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Showing posts from July, 2014

SEL and children's mental health - What can we teach each other?

By Cari Michaels What does children's mental health (CMH) have to do with social and emotional learning (SEL)? How can we draw connections between these two areas of work so that children learn better and are healthier? Viewing children's mental health as a public health issue brings common ground to this conversation. Public health encourages us to look beyond a child and a specific diagnosis toward dynamic, ecological systems in which both CMH and SEL are influenced. A child's mental health status is influenced by her internal state, but also by experiences within her family, school or community. A child's mental health at a given time may be affected as much by parental conflict or community violence as by a diagnosed condition. The public health approach emphasizes optimal mental health for everyone, not just those who are sick. We all have a state of mental health that changes throughout our lives - sometimes it may include a diagnosis and sometimes not. T

Going from teaching veteran to expert teacher

By Nicole Pokorney The more I research and study the facets of teaching, the more I am aware that we as educators don't always apply the same methods of reflection on ourselves as we do to the youth we serve. Do we study to be scholarly teachers? Do we understand the scholarship of teaching as it pertains to our professional development and promotion? Do we take the time to dive deep into reflection to become experts in our teaching? Over the last few years, I have been studying the art of teaching and reflective practice as a nonformal educator. In his book, Becoming a Reflective Teacher, Robert J. Marzano and his team from the Marzano Research Laboratory compare the development of an expert teacher to that of an athlete. "Just as athletes wanting to improve their skills must identify personal strengths and weaknesses, set goals, and engage in focused practice to meet those goals, teachers must also examine their practices, set growth goals, and use focused practice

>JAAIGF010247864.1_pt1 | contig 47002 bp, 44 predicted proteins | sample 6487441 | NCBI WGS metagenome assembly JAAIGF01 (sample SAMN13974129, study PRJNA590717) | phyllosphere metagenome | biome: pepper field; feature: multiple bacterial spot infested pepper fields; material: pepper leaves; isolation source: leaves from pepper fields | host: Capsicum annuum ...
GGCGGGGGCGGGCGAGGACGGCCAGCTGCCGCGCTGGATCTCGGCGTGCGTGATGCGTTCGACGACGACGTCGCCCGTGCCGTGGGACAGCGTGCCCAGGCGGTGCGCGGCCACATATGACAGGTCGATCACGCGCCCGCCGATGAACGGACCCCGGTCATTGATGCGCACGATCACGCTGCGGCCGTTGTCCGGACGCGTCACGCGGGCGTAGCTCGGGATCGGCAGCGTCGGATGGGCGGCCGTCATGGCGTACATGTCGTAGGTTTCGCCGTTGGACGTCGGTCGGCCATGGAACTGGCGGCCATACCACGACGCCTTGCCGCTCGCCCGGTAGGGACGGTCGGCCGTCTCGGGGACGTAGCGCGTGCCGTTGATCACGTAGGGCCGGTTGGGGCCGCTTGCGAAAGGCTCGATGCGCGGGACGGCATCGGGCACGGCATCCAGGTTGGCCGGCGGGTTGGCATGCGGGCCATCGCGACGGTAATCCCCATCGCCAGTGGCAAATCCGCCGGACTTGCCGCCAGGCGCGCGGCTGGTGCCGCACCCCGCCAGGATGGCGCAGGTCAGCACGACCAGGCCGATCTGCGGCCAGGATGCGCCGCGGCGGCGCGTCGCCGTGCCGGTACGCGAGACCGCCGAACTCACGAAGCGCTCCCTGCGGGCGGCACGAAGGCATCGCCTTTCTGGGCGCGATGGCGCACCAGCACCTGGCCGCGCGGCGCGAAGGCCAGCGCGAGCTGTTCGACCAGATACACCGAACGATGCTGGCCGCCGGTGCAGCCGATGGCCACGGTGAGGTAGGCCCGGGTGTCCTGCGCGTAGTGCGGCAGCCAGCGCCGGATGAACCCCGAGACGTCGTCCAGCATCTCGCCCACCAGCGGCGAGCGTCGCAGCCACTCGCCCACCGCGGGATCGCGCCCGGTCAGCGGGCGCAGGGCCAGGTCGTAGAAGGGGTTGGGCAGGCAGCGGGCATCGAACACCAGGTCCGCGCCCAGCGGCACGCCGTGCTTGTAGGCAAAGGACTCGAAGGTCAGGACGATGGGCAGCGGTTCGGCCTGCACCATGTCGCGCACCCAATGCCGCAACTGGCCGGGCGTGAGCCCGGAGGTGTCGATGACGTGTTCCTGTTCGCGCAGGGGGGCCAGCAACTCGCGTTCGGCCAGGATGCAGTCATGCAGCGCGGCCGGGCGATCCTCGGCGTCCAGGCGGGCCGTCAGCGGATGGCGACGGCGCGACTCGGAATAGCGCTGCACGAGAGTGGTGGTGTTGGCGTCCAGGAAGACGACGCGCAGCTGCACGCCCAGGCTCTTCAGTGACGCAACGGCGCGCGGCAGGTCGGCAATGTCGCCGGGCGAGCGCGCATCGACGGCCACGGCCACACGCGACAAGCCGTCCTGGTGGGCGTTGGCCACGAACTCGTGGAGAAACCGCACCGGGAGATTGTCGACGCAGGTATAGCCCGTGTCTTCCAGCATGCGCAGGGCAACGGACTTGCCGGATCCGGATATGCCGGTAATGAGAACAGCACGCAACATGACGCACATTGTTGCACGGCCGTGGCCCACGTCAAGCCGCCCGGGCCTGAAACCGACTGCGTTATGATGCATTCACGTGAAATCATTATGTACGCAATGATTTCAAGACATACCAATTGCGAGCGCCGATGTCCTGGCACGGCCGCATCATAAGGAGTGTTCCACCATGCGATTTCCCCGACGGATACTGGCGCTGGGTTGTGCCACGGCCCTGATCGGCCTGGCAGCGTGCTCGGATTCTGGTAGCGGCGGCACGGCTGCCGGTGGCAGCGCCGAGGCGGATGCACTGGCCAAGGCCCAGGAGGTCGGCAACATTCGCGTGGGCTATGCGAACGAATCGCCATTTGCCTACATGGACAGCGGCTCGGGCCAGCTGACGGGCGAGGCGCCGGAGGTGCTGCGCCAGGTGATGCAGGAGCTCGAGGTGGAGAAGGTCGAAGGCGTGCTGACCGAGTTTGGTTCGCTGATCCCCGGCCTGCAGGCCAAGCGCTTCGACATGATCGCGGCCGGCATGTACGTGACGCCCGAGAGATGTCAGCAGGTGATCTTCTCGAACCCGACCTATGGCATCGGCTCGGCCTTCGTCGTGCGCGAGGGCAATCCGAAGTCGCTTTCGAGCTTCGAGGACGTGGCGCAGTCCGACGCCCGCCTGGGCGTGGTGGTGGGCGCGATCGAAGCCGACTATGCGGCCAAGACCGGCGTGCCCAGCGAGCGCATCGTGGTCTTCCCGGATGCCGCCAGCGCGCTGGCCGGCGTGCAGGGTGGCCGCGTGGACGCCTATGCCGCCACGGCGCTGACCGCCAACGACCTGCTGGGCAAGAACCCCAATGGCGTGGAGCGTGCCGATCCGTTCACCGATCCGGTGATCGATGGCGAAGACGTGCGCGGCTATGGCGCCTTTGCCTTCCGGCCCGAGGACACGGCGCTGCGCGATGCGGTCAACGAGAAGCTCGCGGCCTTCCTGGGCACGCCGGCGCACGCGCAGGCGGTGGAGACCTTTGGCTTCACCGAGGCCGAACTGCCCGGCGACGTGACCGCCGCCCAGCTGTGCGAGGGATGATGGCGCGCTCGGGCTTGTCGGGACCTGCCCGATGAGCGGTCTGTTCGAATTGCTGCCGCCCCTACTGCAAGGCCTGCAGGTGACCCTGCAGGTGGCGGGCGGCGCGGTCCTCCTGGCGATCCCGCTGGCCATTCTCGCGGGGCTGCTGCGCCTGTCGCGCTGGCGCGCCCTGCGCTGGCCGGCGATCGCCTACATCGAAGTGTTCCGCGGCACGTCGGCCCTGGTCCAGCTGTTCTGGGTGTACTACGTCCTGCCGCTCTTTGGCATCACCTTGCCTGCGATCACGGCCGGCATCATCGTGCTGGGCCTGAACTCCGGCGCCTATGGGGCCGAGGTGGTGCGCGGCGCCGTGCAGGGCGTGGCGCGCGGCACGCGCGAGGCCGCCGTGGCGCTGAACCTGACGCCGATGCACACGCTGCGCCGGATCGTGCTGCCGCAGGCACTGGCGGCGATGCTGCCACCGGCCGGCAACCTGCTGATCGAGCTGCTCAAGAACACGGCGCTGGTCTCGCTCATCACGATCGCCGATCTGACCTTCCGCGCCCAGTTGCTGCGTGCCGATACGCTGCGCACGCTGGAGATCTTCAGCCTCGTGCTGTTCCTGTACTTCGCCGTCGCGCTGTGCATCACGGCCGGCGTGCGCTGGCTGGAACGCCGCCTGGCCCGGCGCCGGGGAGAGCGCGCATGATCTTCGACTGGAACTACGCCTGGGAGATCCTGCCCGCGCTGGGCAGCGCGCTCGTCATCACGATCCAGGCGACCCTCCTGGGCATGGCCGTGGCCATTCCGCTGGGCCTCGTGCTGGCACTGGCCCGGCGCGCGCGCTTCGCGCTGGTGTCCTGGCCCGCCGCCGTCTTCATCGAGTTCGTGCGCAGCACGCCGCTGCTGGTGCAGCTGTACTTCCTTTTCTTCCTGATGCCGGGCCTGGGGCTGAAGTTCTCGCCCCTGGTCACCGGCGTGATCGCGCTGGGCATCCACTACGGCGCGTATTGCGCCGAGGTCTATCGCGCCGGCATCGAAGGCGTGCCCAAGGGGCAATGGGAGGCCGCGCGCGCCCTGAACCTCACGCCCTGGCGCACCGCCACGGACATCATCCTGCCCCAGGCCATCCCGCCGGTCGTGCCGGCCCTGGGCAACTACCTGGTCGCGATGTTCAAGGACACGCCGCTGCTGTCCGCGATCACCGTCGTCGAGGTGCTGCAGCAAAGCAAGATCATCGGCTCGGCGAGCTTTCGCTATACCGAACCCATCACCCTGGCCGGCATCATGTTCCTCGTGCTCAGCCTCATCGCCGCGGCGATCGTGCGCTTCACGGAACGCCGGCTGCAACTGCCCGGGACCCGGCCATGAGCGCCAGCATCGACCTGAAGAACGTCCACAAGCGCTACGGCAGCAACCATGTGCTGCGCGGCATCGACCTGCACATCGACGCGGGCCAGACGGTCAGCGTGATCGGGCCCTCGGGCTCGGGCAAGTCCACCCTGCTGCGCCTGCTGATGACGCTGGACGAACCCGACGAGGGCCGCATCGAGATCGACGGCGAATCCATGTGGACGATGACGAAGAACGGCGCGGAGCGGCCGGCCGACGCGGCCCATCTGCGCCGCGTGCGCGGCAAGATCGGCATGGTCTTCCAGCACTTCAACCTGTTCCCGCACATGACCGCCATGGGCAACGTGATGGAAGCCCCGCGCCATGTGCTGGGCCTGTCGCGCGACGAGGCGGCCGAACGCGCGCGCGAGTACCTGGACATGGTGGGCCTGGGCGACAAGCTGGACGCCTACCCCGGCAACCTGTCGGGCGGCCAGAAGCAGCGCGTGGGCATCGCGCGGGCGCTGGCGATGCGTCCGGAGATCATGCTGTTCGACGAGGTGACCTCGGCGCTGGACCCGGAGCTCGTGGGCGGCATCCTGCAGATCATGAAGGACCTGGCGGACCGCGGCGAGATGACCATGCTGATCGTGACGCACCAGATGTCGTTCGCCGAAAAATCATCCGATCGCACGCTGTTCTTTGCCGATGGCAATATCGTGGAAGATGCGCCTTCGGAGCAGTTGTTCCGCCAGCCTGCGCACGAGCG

Did you ask a good question today?

By Anne Stevenson "Inquisitive minds are the safeguards of our democracy, now and forever." - John Barell John Barell, in his book Developing More Curious Minds, tells stories of how the adults in his life nurtured curiosity: his mother, who at the close of a day always asked him not "What did you learn at school today?" but rather: "Did you ask a good question today?" His grandfather often began a sentence with the words: "Johnny, have you ever wondered..." Barell states that the questions of young people are the attainment of the highest thinking skills; questions signal thought processing. As adults, listening to questions and thoughtfully responding and guiding young people to discover their own answers takes time and skill. Asking questions and defining problems is, in fact, the first practice of the eight practices of science and engineering, as defined in A Framework for K-12 Science Education. The framework identifies the

Essential ingredients of social and emotional learning

Rather than delivering a separate SEL curriculum, a recent issue of Social Policy Report proposes that schools integrate the teaching and reinforcement of social and emotional learning (SEL) skills into educators' daily interactions and practices. Using a food metaphor, the authors describe this as a shift "from a focus on packaged, branded product (curriculum) to the essential ingredients like vitamins and minerals (essential and beneficial strategies)." I think a strategies approach is more in sync with how SEL ought to be framed in out-of-school settings as well. Blending techniques So what are some of the "essential ingredients" for promoting SEL? The report outlines four strategies for integrating SEL into daily practice: Routines - Routines that promote SEL skills like emotional regulation (e.g., "Stop and Stay Cool," a three-step process for staying in control of emotions) and conflict resolution (e.g., the "Peace Path," a proc